Published: 09-11-2020 08:32 | Updated: 09-11-2020 08:36

Grigori Orlovsky in memoriam

Photo: CC: Pixabay

Professor Grigori Orlovsky, at the Department of Neuroscience, died on 26 October after a long period of illness.

Grigori Orlovsky completed his PhD in the 1960s and was first working at a laboratory at the Academy of Science of the USSR and later on at the Moscow State University. Despite the severe problem of obtaining the necessary equipment during the Cold War in Soviet time, he succeeded by single-handedly designing equipment and then investigating the neural control of movement.

Grigori Orlovsky's outstanding publications in the beginning of the 1970s became recognized world-wide, and researchers in the West started to use the experimental models he had developed. He received a large number of invitations for conferences in the West, not least from Sweden, but before “glasnost” he nevertheless only received permission to travel outside the Soviet Union once, and then to Bulgaria in 1972.

After an invitation from The Nobel Institute for Neurophysiology at Karolinska Institutet, he and his wife Tatiana Deliagina and their two youngest daughters came to Sweden in 1989. He later received a research position with the Medical Research Council and has since, together with his wife now professor of Neurophysiology, had a very successful career. Together they have unraveled the mechanisms that allow us to coordinate our movements as we walk or stand, and how nerve cells in different parts of the nervous system contribute to this.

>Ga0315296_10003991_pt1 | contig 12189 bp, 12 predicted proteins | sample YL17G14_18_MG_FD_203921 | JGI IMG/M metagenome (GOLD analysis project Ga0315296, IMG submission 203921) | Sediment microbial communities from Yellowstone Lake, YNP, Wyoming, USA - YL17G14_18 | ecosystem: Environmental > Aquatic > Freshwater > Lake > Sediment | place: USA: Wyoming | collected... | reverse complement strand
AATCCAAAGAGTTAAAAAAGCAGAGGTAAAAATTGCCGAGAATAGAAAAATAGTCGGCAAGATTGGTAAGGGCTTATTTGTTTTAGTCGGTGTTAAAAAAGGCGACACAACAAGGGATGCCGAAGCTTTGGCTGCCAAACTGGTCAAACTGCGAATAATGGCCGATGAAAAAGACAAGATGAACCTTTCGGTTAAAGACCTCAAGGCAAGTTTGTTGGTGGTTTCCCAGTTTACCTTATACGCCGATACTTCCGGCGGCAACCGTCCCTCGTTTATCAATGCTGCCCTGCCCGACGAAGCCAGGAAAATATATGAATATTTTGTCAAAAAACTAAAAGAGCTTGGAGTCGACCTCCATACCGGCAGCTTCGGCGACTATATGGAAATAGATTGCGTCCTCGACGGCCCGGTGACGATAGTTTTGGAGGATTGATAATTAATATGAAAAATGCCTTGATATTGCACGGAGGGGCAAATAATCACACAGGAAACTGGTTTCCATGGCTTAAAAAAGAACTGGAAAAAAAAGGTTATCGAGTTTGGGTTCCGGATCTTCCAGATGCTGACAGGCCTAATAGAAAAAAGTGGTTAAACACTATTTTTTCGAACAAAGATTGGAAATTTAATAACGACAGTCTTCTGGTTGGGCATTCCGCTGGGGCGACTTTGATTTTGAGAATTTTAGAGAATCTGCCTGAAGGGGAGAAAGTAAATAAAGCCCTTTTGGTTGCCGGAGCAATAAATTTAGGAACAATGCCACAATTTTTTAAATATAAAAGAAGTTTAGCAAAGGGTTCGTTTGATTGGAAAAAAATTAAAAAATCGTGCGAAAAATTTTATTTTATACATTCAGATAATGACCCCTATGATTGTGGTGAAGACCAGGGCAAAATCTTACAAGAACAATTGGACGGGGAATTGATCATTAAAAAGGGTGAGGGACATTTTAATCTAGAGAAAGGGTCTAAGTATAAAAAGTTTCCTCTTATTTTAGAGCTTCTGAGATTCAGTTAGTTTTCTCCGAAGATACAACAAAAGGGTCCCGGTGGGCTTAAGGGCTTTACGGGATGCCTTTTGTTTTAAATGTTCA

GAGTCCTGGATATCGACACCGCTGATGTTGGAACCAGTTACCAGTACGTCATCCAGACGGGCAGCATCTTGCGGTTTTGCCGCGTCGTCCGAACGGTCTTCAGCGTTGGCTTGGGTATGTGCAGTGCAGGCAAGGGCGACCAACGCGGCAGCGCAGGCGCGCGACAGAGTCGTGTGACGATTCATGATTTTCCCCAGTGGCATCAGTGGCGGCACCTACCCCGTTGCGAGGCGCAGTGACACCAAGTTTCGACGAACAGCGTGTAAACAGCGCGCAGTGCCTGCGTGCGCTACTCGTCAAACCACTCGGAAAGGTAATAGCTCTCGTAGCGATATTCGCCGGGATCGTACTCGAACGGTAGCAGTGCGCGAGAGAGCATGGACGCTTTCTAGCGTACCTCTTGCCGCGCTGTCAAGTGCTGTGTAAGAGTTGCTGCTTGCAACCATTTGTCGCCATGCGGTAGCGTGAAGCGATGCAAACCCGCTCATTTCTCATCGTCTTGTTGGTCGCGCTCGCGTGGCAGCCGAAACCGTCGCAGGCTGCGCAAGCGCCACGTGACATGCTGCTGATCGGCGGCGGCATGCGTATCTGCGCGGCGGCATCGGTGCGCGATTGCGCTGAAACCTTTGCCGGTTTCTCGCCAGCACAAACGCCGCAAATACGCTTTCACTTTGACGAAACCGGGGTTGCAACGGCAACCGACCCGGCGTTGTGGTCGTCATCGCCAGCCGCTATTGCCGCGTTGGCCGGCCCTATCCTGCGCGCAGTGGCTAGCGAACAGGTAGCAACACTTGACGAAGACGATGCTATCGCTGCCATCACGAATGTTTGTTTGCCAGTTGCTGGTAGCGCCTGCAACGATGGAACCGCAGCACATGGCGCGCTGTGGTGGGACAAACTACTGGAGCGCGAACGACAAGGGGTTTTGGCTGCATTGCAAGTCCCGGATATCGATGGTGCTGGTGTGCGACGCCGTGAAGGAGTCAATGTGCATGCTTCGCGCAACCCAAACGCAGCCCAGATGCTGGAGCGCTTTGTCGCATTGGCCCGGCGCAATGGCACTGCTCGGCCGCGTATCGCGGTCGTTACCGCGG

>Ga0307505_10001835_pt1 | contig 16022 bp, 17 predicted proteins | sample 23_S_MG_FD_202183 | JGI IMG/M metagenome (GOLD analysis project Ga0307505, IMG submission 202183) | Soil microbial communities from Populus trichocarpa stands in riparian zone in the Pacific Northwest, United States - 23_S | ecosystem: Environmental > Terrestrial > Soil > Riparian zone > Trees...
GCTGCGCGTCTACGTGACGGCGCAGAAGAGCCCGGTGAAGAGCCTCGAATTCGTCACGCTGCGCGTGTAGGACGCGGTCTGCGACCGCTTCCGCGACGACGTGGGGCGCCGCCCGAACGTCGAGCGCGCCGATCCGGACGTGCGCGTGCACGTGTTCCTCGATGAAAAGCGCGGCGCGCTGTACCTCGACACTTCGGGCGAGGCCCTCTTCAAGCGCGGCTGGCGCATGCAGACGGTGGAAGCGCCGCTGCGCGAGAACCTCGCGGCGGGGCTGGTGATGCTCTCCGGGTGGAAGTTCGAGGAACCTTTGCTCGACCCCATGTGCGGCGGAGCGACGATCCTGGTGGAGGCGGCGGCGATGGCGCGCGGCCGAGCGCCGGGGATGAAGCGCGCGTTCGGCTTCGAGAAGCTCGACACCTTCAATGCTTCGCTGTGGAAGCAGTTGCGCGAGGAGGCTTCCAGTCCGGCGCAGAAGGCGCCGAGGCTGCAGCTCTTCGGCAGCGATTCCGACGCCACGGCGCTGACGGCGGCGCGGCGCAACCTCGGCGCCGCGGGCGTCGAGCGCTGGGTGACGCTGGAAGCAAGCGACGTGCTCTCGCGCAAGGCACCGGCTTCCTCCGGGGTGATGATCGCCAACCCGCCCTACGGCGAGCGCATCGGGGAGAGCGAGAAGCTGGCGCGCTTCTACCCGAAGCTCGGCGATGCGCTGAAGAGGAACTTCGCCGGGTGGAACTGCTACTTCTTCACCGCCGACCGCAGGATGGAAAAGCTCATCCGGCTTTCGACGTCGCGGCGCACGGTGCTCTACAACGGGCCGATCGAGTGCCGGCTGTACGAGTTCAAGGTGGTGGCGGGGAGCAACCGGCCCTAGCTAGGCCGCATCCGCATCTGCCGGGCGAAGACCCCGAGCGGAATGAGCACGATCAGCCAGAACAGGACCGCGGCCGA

Grigori Orlovsky was an outstanding experimenter and he could make important experiments work that had seemed impossible to carry out, until he had proved otherwise. He also had the important quatity to be able to formulate critical questions that led to important new insights regarding different mechanisms in the nervous system.

Orlovsky combined, often in an unusual way, different techniques to solve a scientific problem. We can all be grateful that he decided to remain at Karolinska Institutet and strengthen our research environment and train graduate students and visiting researchers.

Grigori Orlovsky was a modest human being with a subtle humor – someone it was always a pleasure to meet and discuss about the most unexpected things.

Our thoughts are now with Tatiana Deliagina, their four daughters and their families.

For the friends at Karolinska Institutet

Abdel El Manira, Gilberto Fisone, Sten Grillner, Ole Kiehn, Gilad Silberberg, Fredrik Ullén


Sten Grillner Professor, Senior